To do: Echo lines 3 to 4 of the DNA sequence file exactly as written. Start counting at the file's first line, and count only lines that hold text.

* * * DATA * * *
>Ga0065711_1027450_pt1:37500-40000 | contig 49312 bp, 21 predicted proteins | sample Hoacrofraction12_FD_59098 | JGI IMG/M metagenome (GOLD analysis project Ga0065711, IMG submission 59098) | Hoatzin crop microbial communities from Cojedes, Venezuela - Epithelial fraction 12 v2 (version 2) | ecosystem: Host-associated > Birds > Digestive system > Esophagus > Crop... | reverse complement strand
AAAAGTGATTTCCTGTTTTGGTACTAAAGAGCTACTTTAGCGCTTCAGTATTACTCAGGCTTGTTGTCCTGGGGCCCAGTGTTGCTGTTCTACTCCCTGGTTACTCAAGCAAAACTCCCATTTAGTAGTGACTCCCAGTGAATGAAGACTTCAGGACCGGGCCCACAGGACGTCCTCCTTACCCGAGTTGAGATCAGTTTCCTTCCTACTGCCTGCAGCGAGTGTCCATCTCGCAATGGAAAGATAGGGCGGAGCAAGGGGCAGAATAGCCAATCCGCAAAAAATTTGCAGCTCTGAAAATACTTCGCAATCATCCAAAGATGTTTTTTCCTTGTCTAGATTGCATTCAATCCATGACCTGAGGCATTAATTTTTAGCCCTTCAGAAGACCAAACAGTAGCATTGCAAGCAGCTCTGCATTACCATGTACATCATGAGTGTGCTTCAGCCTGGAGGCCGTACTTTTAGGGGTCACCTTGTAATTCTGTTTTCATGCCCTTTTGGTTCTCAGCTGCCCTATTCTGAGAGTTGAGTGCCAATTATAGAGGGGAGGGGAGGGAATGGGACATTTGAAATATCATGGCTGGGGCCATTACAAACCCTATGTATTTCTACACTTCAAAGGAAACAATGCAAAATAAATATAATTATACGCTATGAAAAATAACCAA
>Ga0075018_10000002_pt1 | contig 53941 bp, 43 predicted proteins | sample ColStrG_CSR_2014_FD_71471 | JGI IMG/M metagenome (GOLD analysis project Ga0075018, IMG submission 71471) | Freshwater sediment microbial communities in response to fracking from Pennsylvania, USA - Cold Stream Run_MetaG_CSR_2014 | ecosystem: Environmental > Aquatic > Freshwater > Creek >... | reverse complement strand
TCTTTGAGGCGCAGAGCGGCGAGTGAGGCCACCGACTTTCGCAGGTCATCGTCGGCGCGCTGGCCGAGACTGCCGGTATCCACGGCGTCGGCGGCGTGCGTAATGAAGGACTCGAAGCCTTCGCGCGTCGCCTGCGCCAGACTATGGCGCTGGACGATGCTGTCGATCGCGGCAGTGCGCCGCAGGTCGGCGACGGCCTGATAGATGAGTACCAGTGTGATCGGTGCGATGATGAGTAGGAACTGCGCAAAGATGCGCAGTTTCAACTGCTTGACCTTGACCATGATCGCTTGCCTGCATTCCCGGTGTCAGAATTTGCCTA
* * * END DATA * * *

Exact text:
>Ga0075018_10000002_pt1 | contig 53941 bp, 43 predicted proteins | sample ColStrG_CSR_2014_FD_71471 | JGI IMG/M metagenome (GOLD analysis project Ga0075018, IMG submission 71471) | Freshwater sediment microbial communities in response to fracking from Pennsylvania, USA - Cold Stream Run_MetaG_CSR_2014 | ecosystem: Environmental > Aquatic > Freshwater > Creek >... | reverse complement strand
TCTTTGAGGCGCAGAGCGGCGAGTGAGGCCACCGACTTTCGCAGGTCATCGTCGGCGCGCTGGCCGAGACTGCCGGTATCCACGGCGTCGGCGGCGTGCGTAATGAAGGACTCGAAGCCTTCGCGCGTCGCCTGCGCCAGACTATGGCGCTGGACGATGCTGTCGATCGCGGCAGTGCGCCGCAGGTCGGCGACGGCCTGATAGATGAGTACCAGTGTGATCGGTGCGATGATGAGTAGGAACTGCGCAAAGATGCGCAGTTTCAACTGCTTGACCTTGACCATGATCGCTTGCCTGCATTCCCGGTGTCAGAATTTGCCTA